‘Cloud’ is a hot topic but despite the sky high (excuse the pun) promises and expectations it’s not all things to all people or a panacea for all IT. Here we try to give you the low-down on what cloud can – and can’t – do for business.
At the moment it seems we have ‘alphabet as a Service’. Prefix aaS with any letter you like and it probably means something to somebody. We talk about ‘the cloud’ as if it’s one thing but ‘cloud’ services come in many different forms and what’s right for one company or one software application isn’t right for another.
The commercial story
We all know that the key business priorities are GROWTH (in a flat economy) & PROFIT, mainly through greater efficiency. To achieve these aims companies need to create operational versatility and join up silos to get everyone working together as ‘1 company’.
For IT this means 2 things
- Engage more closely with business – IT as business enabler
- Control & manage costs through greater efficiency.
That usually means reduce complexity, reduce large capital expenditures and respond faster and more proactively to changing business needs. Sometimes these can feel like painfully conflicting demands yet a well-designed and streamlined IT environment that leverages & integrates cloud services in the right way delivers a platform that brings together and addresses these challenging demands. Critically, it brings this capability within the technical and commercial reach of the mid market in a potentially ‘game-changing’ way.
The cloud landscape
Understanding the cloud landscape is pretty complex even for cloud technologists but here are three aspects that can cause technical or commercial confusion.
1.’ Cloud’ is a very generic term for pretty much anything that is not delivered in-house! The most common forms of cloud are ‘Software as a Service’ i.e. the delivery of user applications as a subscription service and the delivery of IT services, infrastructure, resources or platforms as a service. There is no single definition and no ‘one size fits all’.
2. The level of support and resilience offered varies enormously from no guarantees at all to full Service Level Agreements and penalty clauses.
3. Cloud is not necessarily cheaper. Cloud moves much of ICT from a capex to an opex model and so it smooths costs over time and makes cost management more predictable. The real business advantage, and cost avoidance over time, comes from the flexibility and scalability to change, the freeing up of internal resources to focus on engaging with the business and from avoiding the costs and business barriers associated with running old and legacy equipment.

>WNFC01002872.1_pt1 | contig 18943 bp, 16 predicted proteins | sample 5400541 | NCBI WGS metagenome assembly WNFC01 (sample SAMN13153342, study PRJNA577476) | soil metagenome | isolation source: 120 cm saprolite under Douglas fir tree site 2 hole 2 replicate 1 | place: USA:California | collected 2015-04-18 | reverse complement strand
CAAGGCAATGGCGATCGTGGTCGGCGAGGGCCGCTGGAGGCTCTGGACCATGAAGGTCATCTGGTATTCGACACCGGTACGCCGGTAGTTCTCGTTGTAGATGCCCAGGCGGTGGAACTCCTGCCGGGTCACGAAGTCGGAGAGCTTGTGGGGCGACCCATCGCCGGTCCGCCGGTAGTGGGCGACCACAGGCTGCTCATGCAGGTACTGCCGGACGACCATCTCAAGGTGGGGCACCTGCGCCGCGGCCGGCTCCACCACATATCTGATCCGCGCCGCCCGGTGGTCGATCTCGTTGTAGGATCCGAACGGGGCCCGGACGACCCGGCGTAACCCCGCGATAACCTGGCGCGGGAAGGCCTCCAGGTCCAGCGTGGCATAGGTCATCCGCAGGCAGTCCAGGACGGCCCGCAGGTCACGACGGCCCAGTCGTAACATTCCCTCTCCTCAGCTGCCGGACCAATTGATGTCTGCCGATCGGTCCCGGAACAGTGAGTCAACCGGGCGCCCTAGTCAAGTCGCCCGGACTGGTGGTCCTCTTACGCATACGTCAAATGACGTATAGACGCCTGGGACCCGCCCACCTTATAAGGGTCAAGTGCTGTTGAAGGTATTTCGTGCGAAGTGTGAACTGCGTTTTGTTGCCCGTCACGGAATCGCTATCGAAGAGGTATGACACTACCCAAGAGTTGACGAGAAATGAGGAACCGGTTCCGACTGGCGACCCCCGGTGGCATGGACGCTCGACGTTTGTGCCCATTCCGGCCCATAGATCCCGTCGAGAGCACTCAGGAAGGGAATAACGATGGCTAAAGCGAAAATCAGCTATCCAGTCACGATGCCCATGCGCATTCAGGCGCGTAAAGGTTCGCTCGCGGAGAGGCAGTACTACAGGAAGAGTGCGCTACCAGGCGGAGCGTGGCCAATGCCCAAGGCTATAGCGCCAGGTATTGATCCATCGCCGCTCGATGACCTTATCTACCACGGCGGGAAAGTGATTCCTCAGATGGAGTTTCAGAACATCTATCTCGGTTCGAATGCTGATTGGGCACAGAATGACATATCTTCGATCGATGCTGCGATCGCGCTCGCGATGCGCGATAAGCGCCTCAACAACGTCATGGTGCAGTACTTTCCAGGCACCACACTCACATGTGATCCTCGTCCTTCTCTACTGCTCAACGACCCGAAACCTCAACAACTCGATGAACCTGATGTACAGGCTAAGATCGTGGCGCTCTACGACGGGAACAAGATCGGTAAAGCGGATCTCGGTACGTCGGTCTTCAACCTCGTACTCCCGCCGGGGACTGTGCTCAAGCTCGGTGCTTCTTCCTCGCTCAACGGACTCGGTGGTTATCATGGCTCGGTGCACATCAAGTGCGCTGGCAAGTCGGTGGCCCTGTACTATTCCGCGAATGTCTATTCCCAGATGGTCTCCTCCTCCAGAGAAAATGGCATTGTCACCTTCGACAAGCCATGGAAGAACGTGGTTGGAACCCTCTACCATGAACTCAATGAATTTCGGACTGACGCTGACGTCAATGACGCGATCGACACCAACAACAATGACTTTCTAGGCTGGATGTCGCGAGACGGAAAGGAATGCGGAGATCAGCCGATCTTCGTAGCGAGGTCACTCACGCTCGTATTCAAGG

So when’s the right time to start the journey?
Common business triggers include
- Changes in how IT and business engage
- Changing working environments (eg mobility, flexible working)
- Business change programmes
- ‘One company’ initiatives and restructuring
- New business applications
- Improving collaboration with 3rd parties or other locations
Common technology triggers include
- Server upgrades, refresh or virtualisation / rationalisation
- New or upgraded applications (or requirements to extend access to applications to new sites / partners)
- Technology review
- Back-up/business continuity requirements
- Security review
- Supplier / service contract rationalisation
The 5i Training view
So, with our feet on the ground, what’s our view of the cloud?
You only have to look at the market statistics and predictions so see that deployment in the cloud is a growing trend that is only going to accelerate as the commercial model becomes well-established.
We also know that one size does not fit all. It never has for on-premise solutions and managed services and it won’t in the cloud. Neither is cloud ‘all or nothing’.
Each company has its own start point and its own goals so each needs a joined up ICT plan that is based on what’s right for that specific business – commercially, technically and financially.
It’s far too easy to oversell the benefits of cloud without really quantifying the value a potential customer might receive. That leads to a pipeline that quickly withers at the qualification stage.
Those offering cloud services need to be clear about their value proposition and how it addresses the needs of their customers. With that understanding, and a clear methodology for customer migration, cloud providers can start to deliver on the promise of the cloud as a platform for business flexibility, efficiency and growth.